I thought my years in the social work and counseling field had prepared me to handle our teenage sons. But after weeks of asking our two boys to remember to perform difficult tasks, such as flushing the toilet and picking up clothes, I am sad to report I have stooped to the level of tantrum throwing. Worse, I am acting like a little girl, crying and pouting. Even worse, I am acting like my mother.
My mother had twelve children and would lock herself in the bathroom when she was angry. I do not blame her for needing privacy, and this was a very effective technique. She tied up one of the two most valuable rooms in the house. We all would be very apologetic so she would come out and free up the room. This does not work for me, as we have enough bathrooms to go around. I could rot in there for all they would care.
In order to motivate my darling boys, I have tried several sophisticated techniques. First, the guilt route: “Where have I failed you?” Then the shame route. “Were you raised in a cave?” Now I have turned to stamping my feet and begging, “Pleeeze clean up after yourself.” The tantrum.
Looking for guidance, I have thought about the religious route. A little wrath of hellfire and brimstone could go a long way: “You pick up your room or you will rot in Hell.” Actually, they probably think Hell is “cool” or “bad,” meaning “they are down with it” or “up with it.” So instead I could try, “If you don’t flush you will go blind” — an all-time favorite of mine. Actually, I did try the religion thing once. I asked one of my sons, “What would Jesus do?” He replied that Jesus did not have a toilet or many clothes to pick up as he wore only a tunic and sandals.
The boys may not keep house well, but, not like Jesus, they do spend a lot of time on their appearance. Without permission, they pierced their ears and now want to pierce their lips. I tried using reverse psychology and hinted that I would pierce my navel and wear midriff tops. They told me that if I wanted to look like a cheap old woman that was fine with them. I hadn’t even mentioned that I wasn’t sure if I could find my belly button in order to pierce it.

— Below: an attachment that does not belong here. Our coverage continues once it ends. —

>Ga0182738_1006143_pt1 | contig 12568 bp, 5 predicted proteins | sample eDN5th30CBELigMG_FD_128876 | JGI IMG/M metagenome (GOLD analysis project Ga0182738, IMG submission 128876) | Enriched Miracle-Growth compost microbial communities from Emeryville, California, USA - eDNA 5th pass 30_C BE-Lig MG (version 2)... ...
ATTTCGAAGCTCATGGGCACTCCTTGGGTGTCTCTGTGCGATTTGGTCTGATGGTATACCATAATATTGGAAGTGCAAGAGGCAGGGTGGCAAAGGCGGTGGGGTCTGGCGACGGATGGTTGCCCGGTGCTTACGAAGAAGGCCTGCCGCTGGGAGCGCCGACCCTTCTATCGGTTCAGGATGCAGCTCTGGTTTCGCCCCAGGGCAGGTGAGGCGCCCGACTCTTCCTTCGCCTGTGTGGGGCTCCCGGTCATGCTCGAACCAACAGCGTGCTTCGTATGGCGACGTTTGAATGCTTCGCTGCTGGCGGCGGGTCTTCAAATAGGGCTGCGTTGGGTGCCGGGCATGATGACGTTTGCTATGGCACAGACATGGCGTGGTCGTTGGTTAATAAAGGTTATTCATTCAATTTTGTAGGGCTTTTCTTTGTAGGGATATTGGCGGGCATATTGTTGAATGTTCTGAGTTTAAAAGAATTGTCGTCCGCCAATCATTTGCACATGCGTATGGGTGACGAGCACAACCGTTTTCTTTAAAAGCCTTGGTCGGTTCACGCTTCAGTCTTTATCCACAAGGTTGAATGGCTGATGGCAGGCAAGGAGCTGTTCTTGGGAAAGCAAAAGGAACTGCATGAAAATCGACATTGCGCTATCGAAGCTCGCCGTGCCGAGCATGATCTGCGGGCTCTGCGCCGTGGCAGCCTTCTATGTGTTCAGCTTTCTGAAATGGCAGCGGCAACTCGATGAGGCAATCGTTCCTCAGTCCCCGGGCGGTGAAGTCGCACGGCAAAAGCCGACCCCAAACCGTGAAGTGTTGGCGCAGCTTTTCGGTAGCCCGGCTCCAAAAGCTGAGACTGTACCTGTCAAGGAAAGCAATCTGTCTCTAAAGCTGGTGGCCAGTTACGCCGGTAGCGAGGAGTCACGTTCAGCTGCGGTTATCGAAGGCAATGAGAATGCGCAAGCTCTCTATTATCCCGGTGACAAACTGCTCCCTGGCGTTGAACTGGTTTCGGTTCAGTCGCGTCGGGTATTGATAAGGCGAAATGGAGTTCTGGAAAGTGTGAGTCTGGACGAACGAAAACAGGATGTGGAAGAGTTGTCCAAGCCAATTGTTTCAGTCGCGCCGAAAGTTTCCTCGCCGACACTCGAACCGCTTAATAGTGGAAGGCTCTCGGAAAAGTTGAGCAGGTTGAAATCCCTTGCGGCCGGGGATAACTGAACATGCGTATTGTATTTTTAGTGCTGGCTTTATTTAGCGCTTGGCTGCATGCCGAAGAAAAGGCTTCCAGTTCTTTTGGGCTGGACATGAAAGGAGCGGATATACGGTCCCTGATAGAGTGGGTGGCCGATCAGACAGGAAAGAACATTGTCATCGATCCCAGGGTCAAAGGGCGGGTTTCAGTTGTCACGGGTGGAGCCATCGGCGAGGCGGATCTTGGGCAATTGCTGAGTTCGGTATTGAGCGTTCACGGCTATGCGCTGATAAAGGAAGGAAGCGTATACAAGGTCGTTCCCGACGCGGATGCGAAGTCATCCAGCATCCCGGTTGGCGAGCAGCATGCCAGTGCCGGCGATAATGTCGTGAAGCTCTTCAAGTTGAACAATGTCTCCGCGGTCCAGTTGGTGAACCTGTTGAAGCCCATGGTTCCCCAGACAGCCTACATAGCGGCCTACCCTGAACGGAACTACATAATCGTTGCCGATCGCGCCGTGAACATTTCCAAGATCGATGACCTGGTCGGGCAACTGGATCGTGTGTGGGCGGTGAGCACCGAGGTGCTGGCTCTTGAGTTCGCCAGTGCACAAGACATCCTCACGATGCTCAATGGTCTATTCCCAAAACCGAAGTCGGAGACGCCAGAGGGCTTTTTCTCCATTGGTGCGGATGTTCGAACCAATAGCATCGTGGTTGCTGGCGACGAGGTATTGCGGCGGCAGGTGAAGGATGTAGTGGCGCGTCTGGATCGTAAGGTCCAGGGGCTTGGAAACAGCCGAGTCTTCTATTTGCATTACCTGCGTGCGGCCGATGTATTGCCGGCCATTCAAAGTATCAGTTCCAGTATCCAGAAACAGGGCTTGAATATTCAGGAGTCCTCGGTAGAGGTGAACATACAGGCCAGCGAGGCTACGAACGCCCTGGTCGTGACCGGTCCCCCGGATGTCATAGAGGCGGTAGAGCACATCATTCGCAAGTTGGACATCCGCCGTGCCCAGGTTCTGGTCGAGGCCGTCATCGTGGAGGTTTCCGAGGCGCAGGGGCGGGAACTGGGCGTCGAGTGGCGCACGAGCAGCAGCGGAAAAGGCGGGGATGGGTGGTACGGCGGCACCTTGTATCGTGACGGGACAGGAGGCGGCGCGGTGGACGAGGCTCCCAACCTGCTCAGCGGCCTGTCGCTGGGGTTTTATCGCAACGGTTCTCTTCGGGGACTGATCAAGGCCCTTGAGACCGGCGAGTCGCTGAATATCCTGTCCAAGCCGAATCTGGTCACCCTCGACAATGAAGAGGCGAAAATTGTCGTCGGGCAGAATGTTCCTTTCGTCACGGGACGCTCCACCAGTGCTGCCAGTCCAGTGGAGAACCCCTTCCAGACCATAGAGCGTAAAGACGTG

When the boys do try to perform chores we have communication issues of the “Mom, I did not hear you ask that” kind. There is also the selective memory problem: “I do not remember you telling me to do that.” Finally, (especially creative) we have the: “If I really do a bad job she won’t ask me again” ploy. I asked them to take out the garbage before the garbage man came; instead they brought it all out too late and put the overflow into the neighbor’s cans. Now the neighbors are throwing tantrums.
To really understand my plight one needs to see “their bedrooms.” Just thinking about it makes my hair stand on end. We try not to go into our boys’ rooms. I am not sure there isn’t a lost boy in a Twinkie-coma underneath piles of blankets and dirty clothes.
The boys have actually shown their rooms to girls. I thought these young ladies would scare them straight. But, nooooo… “Your room is awesome!” they gush. These girls really know how to impress their boyfriend’s mother. My son and his girlfriend actually wear each other’s clothes. This is not the old “Can I wear your letter sweater?” of yesterday. The couple of today trades skinny jeans, shirts and earrings.
The real problem is that our boys happen to be kind of cute, even when wearing earrings. God made children adorable so their parents would put up with them. When I am at my wit’s end they plop their big arms around me like oversized puppies. They nuzzle up to me and tell me they love me. “I’ll clean my room later, Mom, I promise.” “I know, sweetheart,” I respond, hugging them back. Then they ask me for money.